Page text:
Aging is universal, but it occurs at different rates in different individuals, so it is poorly reflected in chronological age. But even in healthy individuals, age is a risk factor for some acute complications of cancer treatment. That’s why assessing and treating the geriatric patient must be done on a patient-by-patient basis.
— Lodovico Balducci, MD
At the 2007 ASCO Annual Meeting, Lodovico Balducci, MD, received the inaugural B.J. Kennedy Award and Lecture for Scientific Excellence in Geriatric Oncology. Called the “patriarch of geriatric oncology,” Dr. Balducci is widely known in the oncology community for his warm humor and thick Italian accent. “My elderly cancer patients like to talk, share things with me. I like to listen, and one of my greatest motivations is that they get comfort in speaking with me,” Dr. Balducci told The ASCO Post.
Dr. Balducci was born toward the end of World War II, on April 7, 1944, in the Northern Italian town of Borgonovo. After the war, his parents returned to his father’s hometown of Rimini, where Dr. Balducci was reared until the age of 18.
“When I grew up, Italy was a developing country, and I remember the ruins of the war; Rimini was one of the war’s most bombed European cities. At that time, the town doctor and the priest were revered. Doctors were also the wealthiest of the professional class, so early in my youth, I became enamored of the respect the field commanded,” said Dr. Balducci.
Dr. Balducci was raised in an academic household; both parents were teachers in the humanities. He noted that his first inclination was to follow in his parents’ footsteps, but his childhood experience with depression and loneliness informed his choice to pursue a career in medicine.
“I loved classical Greek and Roman studies, but given my somewhat withdrawn personality, I knew that a career in the classics would have inadvertently made me withdraw even further. But in medicine, I would be forced to interact in very intimate relationships with colleagues and patients. In many ways, medicine served as a safety exit for me,” said Dr. Balducci.
He explained that unlike in the United States, in which students move from high school to college and, if they choose, on to graduate school, in Italy students go directly from high school to postgraduate school. Dr. Balducci, with the support of his parents, ventured to Rome and attended the Catholic University to study medicine, which at the time was Italy’s only private medical school.
“Of course there were public medical schools, but back then there was no entrance exam, so basically anyone who graduated high school could attend medical school. But the Catholic University had very stringent acceptance criteria, and the opportunity for mentoring and advancing your career was much greater than in public universities. A public university might have a graduating class of 4,000, while at the Catholic University it was 150,” said Dr. Balducci, adding, “I also wanted to put a few miles between me and my hometown, for a number of reasons.”
Journey to the United States
When deciding on a specialty, Dr. Balducci first eliminated surgery, commenting that he didn’t have the manual dexterity for the discipline. “I decided to pursue a career in endocrinology, but I decided to continue my career in the United States to get the best medical education possible; medicine in Italy at that time lagged far behind that in the United States,” said Dr. Balducci.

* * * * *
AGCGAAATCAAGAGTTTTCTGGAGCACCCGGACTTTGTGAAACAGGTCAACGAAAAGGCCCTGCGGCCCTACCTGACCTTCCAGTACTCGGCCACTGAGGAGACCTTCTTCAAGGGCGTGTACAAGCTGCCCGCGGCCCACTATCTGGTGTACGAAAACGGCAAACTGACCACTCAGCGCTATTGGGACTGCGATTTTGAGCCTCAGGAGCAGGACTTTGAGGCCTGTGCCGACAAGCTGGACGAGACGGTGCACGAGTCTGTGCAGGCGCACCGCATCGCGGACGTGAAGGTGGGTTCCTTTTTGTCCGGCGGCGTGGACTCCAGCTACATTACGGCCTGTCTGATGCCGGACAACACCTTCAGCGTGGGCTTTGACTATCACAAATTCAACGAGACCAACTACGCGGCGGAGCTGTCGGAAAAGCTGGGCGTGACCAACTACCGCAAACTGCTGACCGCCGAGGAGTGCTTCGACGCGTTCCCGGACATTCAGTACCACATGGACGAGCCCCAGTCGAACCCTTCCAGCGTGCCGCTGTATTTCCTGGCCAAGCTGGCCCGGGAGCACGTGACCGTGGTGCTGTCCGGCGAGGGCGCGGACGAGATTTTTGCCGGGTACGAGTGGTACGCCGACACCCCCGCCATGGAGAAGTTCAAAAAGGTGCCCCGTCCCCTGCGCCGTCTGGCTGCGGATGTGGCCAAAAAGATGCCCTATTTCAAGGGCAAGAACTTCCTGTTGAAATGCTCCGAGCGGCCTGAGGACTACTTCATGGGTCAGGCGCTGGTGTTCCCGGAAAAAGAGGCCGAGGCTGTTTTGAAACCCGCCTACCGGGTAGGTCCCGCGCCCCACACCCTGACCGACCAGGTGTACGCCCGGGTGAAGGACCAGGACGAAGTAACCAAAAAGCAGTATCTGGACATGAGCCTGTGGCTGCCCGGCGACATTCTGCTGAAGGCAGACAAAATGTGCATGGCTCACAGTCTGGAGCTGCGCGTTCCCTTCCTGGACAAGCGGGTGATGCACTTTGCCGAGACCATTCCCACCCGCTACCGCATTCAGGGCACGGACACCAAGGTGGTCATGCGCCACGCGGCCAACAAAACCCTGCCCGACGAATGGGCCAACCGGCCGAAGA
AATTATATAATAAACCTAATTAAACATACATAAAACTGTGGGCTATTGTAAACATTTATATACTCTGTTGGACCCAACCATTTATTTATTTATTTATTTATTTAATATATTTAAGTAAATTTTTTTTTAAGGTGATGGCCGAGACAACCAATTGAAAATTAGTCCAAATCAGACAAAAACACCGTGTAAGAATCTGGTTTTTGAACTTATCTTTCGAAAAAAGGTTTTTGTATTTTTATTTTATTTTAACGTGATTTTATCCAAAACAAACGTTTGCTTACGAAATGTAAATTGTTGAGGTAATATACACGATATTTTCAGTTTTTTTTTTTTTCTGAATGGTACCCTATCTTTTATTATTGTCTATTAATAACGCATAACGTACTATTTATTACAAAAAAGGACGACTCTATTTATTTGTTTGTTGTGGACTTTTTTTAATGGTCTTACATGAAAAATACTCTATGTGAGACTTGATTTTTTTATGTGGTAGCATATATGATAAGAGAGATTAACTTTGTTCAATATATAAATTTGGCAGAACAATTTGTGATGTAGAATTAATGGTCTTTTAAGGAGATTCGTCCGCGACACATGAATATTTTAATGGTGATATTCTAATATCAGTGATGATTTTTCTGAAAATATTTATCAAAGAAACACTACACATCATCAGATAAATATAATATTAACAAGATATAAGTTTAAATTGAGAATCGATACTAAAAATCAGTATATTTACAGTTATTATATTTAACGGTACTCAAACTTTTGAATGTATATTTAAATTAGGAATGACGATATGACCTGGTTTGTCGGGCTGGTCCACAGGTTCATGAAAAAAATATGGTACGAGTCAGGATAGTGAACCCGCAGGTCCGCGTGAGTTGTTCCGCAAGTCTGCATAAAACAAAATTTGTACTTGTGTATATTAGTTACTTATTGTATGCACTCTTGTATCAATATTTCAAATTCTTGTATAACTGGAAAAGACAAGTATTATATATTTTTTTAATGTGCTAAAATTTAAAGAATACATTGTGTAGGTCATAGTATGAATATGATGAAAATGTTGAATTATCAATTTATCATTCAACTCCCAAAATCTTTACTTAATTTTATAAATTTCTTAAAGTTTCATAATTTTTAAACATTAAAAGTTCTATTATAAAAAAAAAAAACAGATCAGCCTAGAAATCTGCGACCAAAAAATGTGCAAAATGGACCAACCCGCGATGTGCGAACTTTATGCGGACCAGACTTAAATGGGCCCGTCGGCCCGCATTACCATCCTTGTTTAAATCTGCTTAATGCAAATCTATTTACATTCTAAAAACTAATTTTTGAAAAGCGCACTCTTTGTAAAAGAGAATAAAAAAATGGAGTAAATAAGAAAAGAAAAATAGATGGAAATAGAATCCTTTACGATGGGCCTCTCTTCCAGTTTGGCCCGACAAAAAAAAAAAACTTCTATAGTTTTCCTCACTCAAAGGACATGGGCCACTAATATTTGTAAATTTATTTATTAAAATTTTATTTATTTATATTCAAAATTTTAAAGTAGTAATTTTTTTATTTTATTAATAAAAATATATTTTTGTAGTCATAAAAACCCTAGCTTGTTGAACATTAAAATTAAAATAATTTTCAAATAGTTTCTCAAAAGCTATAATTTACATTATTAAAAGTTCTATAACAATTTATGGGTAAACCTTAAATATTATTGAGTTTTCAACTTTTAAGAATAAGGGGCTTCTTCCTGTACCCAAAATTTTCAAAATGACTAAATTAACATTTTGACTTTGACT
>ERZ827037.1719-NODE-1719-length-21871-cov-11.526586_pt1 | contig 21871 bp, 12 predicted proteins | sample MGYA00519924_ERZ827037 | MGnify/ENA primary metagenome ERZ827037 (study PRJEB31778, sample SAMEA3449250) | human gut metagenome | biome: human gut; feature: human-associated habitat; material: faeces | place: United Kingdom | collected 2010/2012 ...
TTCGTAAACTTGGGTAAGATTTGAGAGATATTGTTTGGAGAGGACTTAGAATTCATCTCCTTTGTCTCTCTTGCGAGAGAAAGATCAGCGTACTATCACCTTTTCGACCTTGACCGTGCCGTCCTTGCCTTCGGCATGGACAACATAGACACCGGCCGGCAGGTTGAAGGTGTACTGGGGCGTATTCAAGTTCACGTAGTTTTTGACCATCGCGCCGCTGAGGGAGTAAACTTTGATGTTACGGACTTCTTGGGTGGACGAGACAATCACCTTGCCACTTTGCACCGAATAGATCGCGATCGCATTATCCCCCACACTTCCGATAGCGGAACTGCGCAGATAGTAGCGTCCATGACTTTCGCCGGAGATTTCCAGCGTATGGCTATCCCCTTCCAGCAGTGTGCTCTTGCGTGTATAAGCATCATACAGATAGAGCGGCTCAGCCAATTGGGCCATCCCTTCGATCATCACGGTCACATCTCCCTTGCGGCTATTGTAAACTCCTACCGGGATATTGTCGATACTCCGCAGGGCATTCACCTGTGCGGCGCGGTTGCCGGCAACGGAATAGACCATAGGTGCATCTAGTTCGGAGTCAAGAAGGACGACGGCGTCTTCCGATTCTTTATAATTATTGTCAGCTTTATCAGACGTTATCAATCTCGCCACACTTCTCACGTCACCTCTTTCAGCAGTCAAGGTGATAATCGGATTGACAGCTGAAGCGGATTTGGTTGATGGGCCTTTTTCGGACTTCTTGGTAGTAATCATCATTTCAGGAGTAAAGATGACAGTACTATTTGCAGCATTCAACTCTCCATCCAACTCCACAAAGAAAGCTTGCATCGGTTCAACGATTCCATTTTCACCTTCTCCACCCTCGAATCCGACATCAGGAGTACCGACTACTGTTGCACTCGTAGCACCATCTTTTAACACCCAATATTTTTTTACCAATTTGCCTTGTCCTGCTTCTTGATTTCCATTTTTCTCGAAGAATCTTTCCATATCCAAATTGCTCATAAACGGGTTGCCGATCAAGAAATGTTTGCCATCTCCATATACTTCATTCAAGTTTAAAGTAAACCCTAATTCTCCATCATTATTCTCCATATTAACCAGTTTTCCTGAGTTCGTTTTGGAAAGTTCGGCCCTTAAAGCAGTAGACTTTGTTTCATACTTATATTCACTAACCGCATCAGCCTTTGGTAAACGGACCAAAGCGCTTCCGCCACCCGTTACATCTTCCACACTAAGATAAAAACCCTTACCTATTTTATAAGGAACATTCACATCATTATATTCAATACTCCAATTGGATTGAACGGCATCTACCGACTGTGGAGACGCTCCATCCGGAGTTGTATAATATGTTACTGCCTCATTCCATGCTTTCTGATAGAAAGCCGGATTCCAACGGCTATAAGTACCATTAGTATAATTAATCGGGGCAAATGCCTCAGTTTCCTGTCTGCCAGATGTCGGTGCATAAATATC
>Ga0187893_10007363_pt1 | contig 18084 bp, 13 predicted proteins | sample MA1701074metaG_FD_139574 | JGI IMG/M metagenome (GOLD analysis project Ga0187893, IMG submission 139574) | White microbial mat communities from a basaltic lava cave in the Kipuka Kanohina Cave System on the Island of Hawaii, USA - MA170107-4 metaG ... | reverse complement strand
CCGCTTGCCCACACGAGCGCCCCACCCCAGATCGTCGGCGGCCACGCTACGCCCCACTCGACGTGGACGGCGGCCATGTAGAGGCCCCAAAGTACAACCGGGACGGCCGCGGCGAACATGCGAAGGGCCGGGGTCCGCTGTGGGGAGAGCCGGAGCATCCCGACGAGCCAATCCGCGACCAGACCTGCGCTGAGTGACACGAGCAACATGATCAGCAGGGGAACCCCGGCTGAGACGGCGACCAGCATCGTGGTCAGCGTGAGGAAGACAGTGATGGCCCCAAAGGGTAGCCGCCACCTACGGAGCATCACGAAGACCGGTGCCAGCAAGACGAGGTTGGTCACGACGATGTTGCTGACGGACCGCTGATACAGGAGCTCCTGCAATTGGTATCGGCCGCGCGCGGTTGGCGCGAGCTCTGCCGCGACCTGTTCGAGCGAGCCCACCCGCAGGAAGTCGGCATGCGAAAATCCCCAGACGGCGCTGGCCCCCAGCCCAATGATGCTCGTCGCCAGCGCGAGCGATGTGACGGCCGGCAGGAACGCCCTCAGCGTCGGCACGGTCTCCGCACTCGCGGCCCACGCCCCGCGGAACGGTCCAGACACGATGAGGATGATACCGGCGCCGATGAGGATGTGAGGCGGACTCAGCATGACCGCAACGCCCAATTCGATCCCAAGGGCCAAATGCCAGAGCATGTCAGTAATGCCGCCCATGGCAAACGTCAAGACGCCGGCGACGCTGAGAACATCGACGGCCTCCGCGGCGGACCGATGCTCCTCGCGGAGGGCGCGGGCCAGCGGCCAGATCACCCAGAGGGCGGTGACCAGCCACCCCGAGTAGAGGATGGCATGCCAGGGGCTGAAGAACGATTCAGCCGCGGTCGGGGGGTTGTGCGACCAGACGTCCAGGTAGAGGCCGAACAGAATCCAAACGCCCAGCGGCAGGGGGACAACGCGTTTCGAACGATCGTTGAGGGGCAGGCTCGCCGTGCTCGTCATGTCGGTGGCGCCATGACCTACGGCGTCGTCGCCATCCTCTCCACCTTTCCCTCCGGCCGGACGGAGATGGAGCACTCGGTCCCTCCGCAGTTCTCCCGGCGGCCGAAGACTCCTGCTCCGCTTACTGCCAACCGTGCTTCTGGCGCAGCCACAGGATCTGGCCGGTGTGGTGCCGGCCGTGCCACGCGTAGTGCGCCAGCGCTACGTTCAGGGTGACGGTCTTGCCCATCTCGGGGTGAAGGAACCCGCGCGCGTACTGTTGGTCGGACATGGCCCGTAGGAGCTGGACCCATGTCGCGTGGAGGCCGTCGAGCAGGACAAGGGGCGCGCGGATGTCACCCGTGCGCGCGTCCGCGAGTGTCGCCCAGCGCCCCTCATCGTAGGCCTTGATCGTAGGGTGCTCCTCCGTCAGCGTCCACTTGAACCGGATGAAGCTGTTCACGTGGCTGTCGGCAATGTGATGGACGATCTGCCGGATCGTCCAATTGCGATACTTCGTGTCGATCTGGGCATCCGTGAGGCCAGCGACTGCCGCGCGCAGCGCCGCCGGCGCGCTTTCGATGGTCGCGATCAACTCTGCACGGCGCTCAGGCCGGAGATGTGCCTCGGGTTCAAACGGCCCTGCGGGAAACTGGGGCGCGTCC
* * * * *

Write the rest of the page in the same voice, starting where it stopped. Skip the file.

His move to the United States was waylaid, but the disappointment of having his plans stalled proved a blessing in disguise. “I flunked the English language exam necessary to be accepted in an American institution, but while studying to retake the test, I met a woman who soon became my wife,” said Dr. Balducci.
After Dr. Balducci finished his obligatory military service, he and his young wife, who was also a doctor, left Italy. Their first stop was a small private hospital in Winnipeg, Canada, called Misericordia General Hospital. It was 1972. While working at Misericordia, an opportunity opened up at the University of Mississippi Medical Center Cancer Institute, so the Balduccis left Canada, traveling to Jackson, Mississippi, where they completed their residency training. “I was happy with the training I received at the University of Mississippi. It was still in the heated time of the civil rights movement, and of course Mississippi was right in the middle of it. But everyone tried to go out of his way to be decent,” said Dr. Balducci.
A Conversion Takes Place
Oncology was still a nascent discipline in the early 1970s, but Dr. Balducci said his desire to enter the field was influenced by an elegant presentation by J. Tate Thigpen, MD. “I was accepted for a fellowship at MD Anderson, but for a variety of reasons, I decided to stay at the University of Mississippi, where I immediately began working in the laboratory, doing research on hematopoietic stem cells. I also started working at the VA Medical Center, and that’s where my conversion, if you will, took place,” said Dr. Balducci.
His “conversion” was the realization that instead of practicing procedure-based medicine, he could use his human-interaction skills to care for older, very vulnerable cancer patients. It was, in a sense, one of the seminal times in a field that had no name: geriatric oncology. “It started almost in my subconscious, but little by little, as I worked with older patients at the VA, I began to realize that older cancer patients had different needs from their younger counterparts. So, in that respect, my life’s career was discovered at the VA in Mississippi, a very long way from my hometown in Italy. It was destiny, I guess, because it was then that I decided to forge a path in geriatrics,” said Dr. Balducci.